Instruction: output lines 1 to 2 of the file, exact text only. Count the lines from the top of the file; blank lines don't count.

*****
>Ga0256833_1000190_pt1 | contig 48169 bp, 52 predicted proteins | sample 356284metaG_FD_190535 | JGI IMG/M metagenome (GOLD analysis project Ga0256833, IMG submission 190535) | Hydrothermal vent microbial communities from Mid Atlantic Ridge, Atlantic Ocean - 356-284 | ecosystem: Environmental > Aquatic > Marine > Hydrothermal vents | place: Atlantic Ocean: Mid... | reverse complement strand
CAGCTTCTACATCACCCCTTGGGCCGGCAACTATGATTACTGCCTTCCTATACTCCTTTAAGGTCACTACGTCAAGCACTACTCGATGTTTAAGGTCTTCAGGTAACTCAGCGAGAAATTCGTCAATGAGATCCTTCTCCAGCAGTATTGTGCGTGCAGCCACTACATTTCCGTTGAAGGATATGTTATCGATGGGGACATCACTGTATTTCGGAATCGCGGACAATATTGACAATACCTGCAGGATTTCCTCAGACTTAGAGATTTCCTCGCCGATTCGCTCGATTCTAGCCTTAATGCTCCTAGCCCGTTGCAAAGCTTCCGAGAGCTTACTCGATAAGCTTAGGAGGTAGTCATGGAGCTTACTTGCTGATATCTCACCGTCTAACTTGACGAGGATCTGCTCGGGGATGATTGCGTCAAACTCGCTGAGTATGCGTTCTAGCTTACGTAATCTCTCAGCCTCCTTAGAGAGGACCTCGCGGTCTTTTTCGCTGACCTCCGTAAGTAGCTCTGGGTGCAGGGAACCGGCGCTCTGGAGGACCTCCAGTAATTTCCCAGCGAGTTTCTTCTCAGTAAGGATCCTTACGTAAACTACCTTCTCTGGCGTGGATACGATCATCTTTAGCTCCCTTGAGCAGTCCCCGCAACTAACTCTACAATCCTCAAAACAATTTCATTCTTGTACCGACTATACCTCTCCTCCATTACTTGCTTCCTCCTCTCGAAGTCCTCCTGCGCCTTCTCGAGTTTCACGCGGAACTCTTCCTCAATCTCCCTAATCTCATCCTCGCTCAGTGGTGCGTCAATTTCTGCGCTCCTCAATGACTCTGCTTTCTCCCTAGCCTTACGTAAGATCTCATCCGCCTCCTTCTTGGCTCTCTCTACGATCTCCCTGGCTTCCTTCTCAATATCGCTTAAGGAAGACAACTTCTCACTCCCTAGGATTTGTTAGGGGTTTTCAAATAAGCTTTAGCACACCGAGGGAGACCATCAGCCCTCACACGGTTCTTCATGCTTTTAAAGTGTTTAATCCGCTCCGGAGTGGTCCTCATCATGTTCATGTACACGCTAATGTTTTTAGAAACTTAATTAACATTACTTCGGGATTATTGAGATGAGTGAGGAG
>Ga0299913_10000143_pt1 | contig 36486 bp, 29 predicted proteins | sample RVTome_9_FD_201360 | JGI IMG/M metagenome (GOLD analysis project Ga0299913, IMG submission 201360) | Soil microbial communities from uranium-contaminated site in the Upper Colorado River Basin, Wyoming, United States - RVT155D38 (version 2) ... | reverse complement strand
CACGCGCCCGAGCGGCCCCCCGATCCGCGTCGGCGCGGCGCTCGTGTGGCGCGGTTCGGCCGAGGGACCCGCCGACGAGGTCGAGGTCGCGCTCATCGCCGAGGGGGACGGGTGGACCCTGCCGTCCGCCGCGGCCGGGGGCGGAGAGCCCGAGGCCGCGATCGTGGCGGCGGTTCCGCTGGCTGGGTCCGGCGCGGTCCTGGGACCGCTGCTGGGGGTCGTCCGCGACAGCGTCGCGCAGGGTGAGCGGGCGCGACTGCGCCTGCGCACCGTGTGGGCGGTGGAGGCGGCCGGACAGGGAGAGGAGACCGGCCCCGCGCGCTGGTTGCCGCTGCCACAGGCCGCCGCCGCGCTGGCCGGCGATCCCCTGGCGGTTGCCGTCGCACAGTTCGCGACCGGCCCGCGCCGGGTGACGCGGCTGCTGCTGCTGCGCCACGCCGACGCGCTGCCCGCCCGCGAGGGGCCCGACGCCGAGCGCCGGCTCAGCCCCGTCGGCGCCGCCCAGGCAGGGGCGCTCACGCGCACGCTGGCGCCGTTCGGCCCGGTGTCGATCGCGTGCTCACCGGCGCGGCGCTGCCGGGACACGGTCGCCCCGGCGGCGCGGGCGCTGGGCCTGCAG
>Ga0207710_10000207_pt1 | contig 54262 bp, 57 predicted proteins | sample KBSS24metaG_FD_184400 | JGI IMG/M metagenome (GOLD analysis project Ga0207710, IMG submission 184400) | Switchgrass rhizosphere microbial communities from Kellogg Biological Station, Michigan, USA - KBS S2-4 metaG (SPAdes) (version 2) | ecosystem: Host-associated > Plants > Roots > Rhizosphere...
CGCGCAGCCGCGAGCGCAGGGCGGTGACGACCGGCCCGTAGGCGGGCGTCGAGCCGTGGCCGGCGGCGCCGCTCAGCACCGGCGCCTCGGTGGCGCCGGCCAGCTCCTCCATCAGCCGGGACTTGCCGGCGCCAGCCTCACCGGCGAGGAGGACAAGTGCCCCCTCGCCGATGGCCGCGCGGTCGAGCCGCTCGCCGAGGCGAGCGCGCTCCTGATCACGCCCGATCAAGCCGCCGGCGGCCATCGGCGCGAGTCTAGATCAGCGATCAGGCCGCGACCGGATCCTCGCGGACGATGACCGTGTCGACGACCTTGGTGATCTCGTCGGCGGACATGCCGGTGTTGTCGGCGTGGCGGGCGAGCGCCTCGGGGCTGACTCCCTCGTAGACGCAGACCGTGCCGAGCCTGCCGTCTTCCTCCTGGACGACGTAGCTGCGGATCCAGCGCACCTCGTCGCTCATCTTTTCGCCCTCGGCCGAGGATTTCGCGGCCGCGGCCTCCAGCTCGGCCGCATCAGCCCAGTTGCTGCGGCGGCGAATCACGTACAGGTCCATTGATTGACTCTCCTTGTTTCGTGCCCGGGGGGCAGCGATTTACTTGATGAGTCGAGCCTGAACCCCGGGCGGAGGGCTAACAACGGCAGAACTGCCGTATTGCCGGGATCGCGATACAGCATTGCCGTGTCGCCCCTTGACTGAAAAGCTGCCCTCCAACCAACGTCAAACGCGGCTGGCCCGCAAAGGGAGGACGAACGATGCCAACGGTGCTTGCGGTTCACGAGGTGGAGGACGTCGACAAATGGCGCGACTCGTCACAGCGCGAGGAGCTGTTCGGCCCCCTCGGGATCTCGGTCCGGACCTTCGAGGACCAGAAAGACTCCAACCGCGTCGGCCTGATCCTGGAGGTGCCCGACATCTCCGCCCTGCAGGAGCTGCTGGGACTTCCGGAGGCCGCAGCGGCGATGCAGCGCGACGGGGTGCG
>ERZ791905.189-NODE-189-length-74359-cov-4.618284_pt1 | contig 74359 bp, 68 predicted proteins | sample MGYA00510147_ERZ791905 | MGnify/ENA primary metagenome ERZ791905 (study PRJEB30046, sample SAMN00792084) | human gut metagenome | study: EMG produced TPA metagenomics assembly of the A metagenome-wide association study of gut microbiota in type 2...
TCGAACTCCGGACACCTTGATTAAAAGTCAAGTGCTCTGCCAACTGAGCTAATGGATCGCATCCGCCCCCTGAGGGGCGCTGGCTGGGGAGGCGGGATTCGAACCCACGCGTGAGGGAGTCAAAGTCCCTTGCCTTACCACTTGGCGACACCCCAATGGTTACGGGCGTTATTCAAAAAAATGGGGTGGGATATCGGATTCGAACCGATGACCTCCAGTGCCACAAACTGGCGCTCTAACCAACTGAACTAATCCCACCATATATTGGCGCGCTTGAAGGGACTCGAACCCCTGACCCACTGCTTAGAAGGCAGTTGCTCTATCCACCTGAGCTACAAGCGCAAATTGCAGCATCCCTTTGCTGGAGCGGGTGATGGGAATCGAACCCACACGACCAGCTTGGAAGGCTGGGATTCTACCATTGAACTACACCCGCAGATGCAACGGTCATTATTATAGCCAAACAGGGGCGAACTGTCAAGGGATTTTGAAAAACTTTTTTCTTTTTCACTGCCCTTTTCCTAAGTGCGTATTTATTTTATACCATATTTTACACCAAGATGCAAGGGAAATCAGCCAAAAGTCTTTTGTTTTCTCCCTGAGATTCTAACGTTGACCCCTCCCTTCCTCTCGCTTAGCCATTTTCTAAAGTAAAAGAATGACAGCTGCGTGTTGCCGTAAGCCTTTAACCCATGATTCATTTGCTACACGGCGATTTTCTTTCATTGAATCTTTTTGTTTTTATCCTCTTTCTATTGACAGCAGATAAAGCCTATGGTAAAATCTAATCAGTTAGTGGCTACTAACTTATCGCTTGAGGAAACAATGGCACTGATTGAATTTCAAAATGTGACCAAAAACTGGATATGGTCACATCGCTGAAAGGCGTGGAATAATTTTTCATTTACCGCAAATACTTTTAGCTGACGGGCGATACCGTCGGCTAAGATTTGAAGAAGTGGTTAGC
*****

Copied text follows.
>Ga0256833_1000190_pt1 | contig 48169 bp, 52 predicted proteins | sample 356284metaG_FD_190535 | JGI IMG/M metagenome (GOLD analysis project Ga0256833, IMG submission 190535) | Hydrothermal vent microbial communities from Mid Atlantic Ridge, Atlantic Ocean - 356-284 | ecosystem: Environmental > Aquatic > Marine > Hydrothermal vents | place: Atlantic Ocean: Mid... | reverse complement strand
CAGCTTCTACATCACCCCTTGGGCCGGCAACTATGATTACTGCCTTCCTATACTCCTTTAAGGTCACTACGTCAAGCACTACTCGATGTTTAAGGTCTTCAGGTAACTCAGCGAGAAATTCGTCAATGAGATCCTTCTCCAGCAGTATTGTGCGTGCAGCCACTACATTTCCGTTGAAGGATATGTTATCGATGGGGACATCACTGTATTTCGGAATCGCGGACAATATTGACAATACCTGCAGGATTTCCTCAGACTTAGAGATTTCCTCGCCGATTCGCTCGATTCTAGCCTTAATGCTCCTAGCCCGTTGCAAAGCTTCCGAGAGCTTACTCGATAAGCTTAGGAGGTAGTCATGGAGCTTACTTGCTGATATCTCACCGTCTAACTTGACGAGGATCTGCTCGGGGATGATTGCGTCAAACTCGCTGAGTATGCGTTCTAGCTTACGTAATCTCTCAGCCTCCTTAGAGAGGACCTCGCGGTCTTTTTCGCTGACCTCCGTAAGTAGCTCTGGGTGCAGGGAACCGGCGCTCTGGAGGACCTCCAGTAATTTCCCAGCGAGTTTCTTCTCAGTAAGGATCCTTACGTAAACTACCTTCTCTGGCGTGGATACGATCATCTTTAGCTCCCTTGAGCAGTCCCCGCAACTAACTCTACAATCCTCAAAACAATTTCATTCTTGTACCGACTATACCTCTCCTCCATTACTTGCTTCCTCCTCTCGAAGTCCTCCTGCGCCTTCTCGAGTTTCACGCGGAACTCTTCCTCAATCTCCCTAATCTCATCCTCGCTCAGTGGTGCGTCAATTTCTGCGCTCCTCAATGACTCTGCTTTCTCCCTAGCCTTACGTAAGATCTCATCCGCCTCCTTCTTGGCTCTCTCTACGATCTCCCTGGCTTCCTTCTCAATATCGCTTAAGGAAGACAACTTCTCACTCCCTAGGATTTGTTAGGGGTTTTCAAATAAGCTTTAGCACACCGAGGGAGACCATCAGCCCTCACACGGTTCTTCATGCTTTTAAAGTGTTTAATCCGCTCCGGAGTGGTCCTCATCATGTTCATGTACACGCTAATGTTTTTAGAAACTTAATTAACATTACTTCGGGATTATTGAGATGAGTGAGGAG